The x-axis on the screen represents the number of children per woman: 1, 2, 3, 4, 5, 6…. The y-axis displays under-5 mortality rate: 40, 100, 250, 350… Nepal is represented by a crimson bubble on the plane; India by a larger orange circle. The rest of the world remains in the background in different but lighter colours. The starting year is 1950, when Nepal and India signed the friendship treaty.
The total “fertility rate” in Nepal then was six children per woman, and 346 babies out of 1,000 born died before reaching the age of five. In India, on average one woman gave birth to 5.9 children but 267 children out of every 1,000 born did not see the fifth birthday.
In his rectangular now-hipster glasses and tailored black suit with a Swedish Academy of Sciences tiepin, Rosling follows the bubbles’ trajectories and screams with excitement, “Look, look. Look at Nepal catching up.” Rosling had already tickled Nepalis’ vanity by greeting and introducing himself in Nepali at an event jointly organised by Nepal Planning Commission and Unicef. He proceeds to massage that ego by opening another slide on the trendalyser software a team comprising his son and daughter-in-law coded. This time the x-axis is adjusted for income per person in purchasing power parity. The other dimensions remain unchanged.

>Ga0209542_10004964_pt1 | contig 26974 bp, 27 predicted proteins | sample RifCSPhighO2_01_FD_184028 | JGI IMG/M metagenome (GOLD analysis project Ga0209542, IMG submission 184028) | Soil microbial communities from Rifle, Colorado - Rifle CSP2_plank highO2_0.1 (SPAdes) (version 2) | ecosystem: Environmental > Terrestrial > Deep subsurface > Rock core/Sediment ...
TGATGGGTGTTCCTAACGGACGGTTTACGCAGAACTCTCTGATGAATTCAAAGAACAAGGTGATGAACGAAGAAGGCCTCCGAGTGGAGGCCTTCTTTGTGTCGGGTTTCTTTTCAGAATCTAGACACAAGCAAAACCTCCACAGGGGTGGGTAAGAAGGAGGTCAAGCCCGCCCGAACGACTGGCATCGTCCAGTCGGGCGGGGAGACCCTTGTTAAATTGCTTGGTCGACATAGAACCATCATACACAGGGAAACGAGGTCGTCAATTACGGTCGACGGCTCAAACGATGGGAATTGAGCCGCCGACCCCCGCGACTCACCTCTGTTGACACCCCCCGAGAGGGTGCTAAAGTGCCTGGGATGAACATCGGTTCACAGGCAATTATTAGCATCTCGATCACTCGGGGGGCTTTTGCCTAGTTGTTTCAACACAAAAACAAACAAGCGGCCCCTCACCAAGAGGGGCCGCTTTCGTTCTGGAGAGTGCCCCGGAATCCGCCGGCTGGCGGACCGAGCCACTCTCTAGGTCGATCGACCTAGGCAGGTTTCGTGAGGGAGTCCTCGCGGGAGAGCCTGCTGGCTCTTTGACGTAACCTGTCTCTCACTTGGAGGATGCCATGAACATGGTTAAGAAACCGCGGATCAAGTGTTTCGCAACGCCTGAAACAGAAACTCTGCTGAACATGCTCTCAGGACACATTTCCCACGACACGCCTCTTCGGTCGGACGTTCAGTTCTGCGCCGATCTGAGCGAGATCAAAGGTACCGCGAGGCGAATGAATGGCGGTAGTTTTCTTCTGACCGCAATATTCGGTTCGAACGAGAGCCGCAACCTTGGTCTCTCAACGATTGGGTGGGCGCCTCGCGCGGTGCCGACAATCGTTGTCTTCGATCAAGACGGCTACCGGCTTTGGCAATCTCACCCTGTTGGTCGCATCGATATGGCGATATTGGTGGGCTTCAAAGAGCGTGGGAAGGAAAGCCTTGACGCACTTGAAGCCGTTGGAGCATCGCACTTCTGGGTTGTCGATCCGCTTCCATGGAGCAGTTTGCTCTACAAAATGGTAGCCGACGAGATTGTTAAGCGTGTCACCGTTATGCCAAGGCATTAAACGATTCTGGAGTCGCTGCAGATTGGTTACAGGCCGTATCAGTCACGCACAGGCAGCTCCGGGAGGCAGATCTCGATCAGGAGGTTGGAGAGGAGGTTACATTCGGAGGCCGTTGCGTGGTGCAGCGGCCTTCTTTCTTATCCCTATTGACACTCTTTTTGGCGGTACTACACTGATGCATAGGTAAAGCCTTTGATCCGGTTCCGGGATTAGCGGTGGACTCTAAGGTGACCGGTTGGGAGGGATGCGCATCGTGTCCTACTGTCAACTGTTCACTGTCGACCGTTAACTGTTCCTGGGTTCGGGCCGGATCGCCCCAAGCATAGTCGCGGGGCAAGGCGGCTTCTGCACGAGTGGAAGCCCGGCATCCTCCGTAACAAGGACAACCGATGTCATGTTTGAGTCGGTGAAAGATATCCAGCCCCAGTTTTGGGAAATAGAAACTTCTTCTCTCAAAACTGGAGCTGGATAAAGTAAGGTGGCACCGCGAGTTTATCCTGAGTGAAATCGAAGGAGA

“Nepal is the only country in the world that with just a little over $1,200 per capita income has managed to bring down the under-five mortality rate to 42. Nepal is a world champion in that respect.” But Nepal is lagging behind in economic growth, reminds the data magician. Comparing Nepal’s trajectory on the slide to that of China’s, as well, Rosling suggests that it is now time to fulfil the “enormous material needs that exist in Nepal.”
“Gender equity does not come with economic independence. It is a separate fight. Be harsh about it as you fight for economic growth for your children.”
And going back to the numbers, he says, “Data are important but they are not the same as understanding.”